Could transit treaties save an embattled pipeline?

It's time for governments, not companies, to start addressing aboriginal title

July 01, 2011

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Canada is finally looking west for export opportunities and, some would say, it’s about bloody time. As a country we began our world trade with the export of furs, logs, wheat and so on back east to the motherland across the Atlantic. Then, as England needed less and our American neighbor more, we began to ship our resources south. However, this time we didn’t just send raw materials; we added cars and trucks and buses and planes, the latter mostly coming from Ontario and Quebec, our manufacturing heartland.

But, really, manufacturing is competitive work and, once Canada no longer benefited from a low Canadian dollar exchange with the Americans, our eastern cousins’ manufacturing fortunes suffered and town after town lost out to foreign (read Chinese, Indian, and Vietnamese) suppliers. Let’s be fair here; this was partly because our western resources – oil, gas, potash, sometimes wheat – were all doing very well in foreign markets. This growing world demand increased the need for Canadian dollars with the predictable result that our dollar went up and up, growing from about 63 cents to the U.S. dollar in 2002 to just over parity now.

As a result we are apparently going back to just being hewers of wood and drawers of water and shipping our raw resources to those countries that need them. Or so we hope. Some of our American neighbors, having discovered that it’s always easier to criticize others than to grasp the nettle yourself, are only too keen to try to shut our bitumen out of their market, all in the name of fighting climate change.

Whether it’s the “dirty tar sands” themselves, or the leaking pipes we propose to use to ship the stuff in, lots of Americans are wrapped in morality and, apparently in spite of all the foreign affairs staff at Canada’s Washington embassy and their Alberta helpers, some Americans just don’t seem to want to acknowledge how badly they need our oil. And if you think the U.S. opposition is strong now, just wait until they start heading to court to challenge the pipes and the bitumen.

But not to worry, there’s China, isn’t there? These are people we can do business with and, in fact, they’re keen to do business with us, buying up chunks of our resources and starting to think about getting some pipeline space. All we need to do is get our bitumen and natural gas over to the British Columbia coast, put it on boats heading west and away we go to the Middle Kingdom.

Except that, as Enbridge Inc. president and CEO Pat Daniel and his company colleagues working on the Northern Gateway oil pipeline have found out, it’s not quite that simple. There are all these aboriginal groups to deal with and it turns out that some of those groups don’t want to play ball. So go away, Pat, and take your bitumen with you. This dissent may be the result of a “cultural divide,” as some have suggested. It may be because of concerns over leaking pipes, concerns that haven’t been lessened much as the pipeline companies keep popping pipes all the way from Alaska to Minnesota. It may be the boats that would ship Northern Gateway crude to the Far East are the problem – B.C. has long been worried about oil tanker spills off its coast.

Whatever the cause, it’s going to take a lot of bucks to settle it and get the project going. At least that’s what Enbridge seems to think, having offered up some $1.5 billion to the groups along the pipeline route, a combination of equity, employment and business opportunities. This seems to be the operating amount these days to move a project ahead in the face of aboriginal opposition. It’s roughly the amount Woodside Petroleum Ltd. settled on with the Goolarabooloo Jabirr Jabirr native title claim group to get support for the company’s liquefied natural gas project in Western Australia.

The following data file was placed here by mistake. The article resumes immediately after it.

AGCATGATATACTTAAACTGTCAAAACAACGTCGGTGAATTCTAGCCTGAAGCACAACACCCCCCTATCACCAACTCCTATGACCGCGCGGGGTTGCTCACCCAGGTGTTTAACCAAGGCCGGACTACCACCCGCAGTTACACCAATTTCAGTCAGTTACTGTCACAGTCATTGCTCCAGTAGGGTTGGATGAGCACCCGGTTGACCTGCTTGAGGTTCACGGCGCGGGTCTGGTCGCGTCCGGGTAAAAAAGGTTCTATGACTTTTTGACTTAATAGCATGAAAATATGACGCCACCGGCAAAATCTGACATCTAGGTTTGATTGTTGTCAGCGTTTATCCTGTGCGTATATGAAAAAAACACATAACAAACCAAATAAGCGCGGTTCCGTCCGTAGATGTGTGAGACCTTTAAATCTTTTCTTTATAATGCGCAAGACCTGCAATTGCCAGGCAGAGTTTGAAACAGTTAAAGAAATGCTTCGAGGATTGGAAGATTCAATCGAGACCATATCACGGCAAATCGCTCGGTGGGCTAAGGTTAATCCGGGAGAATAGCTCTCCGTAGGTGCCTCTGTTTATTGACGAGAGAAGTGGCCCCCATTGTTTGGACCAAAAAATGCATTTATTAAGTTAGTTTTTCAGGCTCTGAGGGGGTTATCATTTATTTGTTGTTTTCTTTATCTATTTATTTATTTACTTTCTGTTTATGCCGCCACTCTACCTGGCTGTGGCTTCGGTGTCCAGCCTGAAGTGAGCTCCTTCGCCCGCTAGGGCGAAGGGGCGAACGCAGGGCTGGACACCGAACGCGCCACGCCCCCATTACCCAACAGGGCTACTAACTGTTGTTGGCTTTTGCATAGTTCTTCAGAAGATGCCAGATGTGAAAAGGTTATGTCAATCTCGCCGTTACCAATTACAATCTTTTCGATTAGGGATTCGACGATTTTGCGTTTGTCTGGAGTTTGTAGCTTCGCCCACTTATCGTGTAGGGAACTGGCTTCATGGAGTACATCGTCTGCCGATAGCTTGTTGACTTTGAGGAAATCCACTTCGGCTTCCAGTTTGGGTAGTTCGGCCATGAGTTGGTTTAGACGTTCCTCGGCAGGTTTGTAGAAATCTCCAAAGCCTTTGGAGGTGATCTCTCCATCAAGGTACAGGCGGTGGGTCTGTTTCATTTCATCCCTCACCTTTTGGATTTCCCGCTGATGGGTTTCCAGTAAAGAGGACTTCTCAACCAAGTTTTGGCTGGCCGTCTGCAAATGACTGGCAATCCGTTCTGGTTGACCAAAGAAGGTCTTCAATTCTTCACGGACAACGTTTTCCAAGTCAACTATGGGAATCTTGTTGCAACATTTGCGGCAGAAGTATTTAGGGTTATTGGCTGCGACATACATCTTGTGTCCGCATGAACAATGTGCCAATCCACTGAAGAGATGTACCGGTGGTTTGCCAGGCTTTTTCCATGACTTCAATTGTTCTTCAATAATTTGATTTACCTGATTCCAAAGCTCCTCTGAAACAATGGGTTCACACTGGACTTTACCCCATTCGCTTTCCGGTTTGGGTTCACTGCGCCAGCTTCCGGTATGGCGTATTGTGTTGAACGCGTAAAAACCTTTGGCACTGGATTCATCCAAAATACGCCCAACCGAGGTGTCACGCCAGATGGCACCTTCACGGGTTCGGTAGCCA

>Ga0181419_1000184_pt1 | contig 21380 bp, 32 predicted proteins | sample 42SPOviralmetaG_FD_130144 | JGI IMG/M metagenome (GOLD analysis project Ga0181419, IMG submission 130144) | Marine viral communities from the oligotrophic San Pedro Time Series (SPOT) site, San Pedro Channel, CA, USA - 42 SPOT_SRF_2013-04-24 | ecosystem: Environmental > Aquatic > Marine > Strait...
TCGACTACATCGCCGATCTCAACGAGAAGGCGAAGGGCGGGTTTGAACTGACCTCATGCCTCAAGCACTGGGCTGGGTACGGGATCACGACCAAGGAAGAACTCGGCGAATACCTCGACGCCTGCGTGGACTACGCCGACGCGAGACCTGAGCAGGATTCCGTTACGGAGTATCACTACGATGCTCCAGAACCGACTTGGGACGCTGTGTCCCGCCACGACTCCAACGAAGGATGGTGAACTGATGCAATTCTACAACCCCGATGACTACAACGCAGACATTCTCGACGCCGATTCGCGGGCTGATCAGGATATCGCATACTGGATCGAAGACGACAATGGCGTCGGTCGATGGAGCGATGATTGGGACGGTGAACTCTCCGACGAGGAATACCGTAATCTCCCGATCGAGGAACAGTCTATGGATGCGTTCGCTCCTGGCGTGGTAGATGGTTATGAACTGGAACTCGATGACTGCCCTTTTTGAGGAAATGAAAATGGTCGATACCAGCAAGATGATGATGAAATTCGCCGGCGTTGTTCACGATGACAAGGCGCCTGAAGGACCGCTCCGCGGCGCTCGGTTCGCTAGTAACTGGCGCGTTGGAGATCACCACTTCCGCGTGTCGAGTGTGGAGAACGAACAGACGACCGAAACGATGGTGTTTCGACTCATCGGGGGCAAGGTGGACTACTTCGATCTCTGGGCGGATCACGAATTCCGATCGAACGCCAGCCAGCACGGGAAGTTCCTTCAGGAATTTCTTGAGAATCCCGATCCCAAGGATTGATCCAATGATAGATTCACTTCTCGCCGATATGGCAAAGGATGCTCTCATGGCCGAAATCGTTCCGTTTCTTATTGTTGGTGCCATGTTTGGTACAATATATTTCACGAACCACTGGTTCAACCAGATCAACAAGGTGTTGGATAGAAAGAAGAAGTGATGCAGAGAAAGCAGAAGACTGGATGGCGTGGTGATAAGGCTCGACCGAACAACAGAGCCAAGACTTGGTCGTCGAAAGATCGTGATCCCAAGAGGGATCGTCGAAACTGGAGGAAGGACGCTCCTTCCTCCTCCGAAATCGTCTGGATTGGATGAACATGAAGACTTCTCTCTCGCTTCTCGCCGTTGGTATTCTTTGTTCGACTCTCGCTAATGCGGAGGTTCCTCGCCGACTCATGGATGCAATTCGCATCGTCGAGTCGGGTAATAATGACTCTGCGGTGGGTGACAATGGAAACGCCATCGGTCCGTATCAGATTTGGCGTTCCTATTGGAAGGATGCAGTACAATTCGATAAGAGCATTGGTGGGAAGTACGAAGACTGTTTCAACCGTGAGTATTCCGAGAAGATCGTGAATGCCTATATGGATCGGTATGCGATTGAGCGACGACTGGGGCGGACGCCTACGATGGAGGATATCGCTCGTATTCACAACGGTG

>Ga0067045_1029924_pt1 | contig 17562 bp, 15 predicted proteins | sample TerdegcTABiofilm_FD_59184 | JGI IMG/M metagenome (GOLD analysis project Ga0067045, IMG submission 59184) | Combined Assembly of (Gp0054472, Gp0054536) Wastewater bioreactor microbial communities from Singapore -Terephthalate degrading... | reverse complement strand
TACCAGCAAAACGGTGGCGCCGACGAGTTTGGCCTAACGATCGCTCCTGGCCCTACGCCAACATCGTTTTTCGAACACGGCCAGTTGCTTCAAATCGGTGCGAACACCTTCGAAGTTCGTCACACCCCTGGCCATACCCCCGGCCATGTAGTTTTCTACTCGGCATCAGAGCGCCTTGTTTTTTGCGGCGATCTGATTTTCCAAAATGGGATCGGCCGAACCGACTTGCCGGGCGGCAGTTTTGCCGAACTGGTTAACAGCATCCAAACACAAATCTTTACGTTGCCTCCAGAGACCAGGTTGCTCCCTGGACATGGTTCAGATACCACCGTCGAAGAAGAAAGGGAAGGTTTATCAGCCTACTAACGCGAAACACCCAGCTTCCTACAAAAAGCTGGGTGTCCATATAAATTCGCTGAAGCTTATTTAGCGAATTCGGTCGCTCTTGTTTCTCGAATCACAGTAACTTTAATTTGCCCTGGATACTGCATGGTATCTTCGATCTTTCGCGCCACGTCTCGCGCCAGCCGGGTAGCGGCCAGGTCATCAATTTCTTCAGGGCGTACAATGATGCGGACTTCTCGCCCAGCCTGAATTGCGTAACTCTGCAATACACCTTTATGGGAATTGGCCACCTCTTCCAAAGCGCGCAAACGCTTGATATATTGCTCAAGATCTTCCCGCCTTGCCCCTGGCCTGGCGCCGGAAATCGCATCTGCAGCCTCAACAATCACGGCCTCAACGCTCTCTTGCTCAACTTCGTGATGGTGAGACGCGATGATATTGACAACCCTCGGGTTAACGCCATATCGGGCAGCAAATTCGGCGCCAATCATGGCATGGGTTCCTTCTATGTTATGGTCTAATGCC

Big dollars to be sure but, in relation to the project’s total costs, maybe not all that bad a price to pay for success. But is it really success or are the companies just paying a market rate today that will, with time and experience on the part of aboriginal groups, only get bigger and bigger? Should each project be handled as a one-off deal to be negotiated between the proponent and the groups that live along the way or should the export of our resources be of such importance to the country that a formal arrangement among governments covering the pipeline routes be established?

In his recent speech to the Calgary Chamber of Commerce, former Conservative cabinet minister and now vice-chair of CIBC Jim Prentice didn’t go quite that far. But if you take his advice on dealing with aboriginal groups to its logical conclusion, that’s where we could end up. His advice in the speech about dealing with aboriginal people was pretty straightforward: just treat them as equals and work to build a consensus with them.

If we accept that premise, it may be that we can learn from other countries that have come together to develop pipeline routes across multiple jurisdictions. There is such an arrangement between Canada and the U.S. that ensures unimpeded access across each others’ territory. There’s another one covering the pipes that cross Europe. These arrangements are called “transit treaties” and perhaps that’s what we need to solve the B.C. mess. Governments negotiate and ratify treaties, not companies. It’s time for our governments – federal, provincial and aboriginal – to get on with this job. You can’t leave it all up to Pat Daniel.

Doug Matthews spent 25 years working on energy issues for the Northwest Territories government. He now lives in Calgary and, along with his ongoing consultancy work in the North, spends much of his time writing about energy issues.

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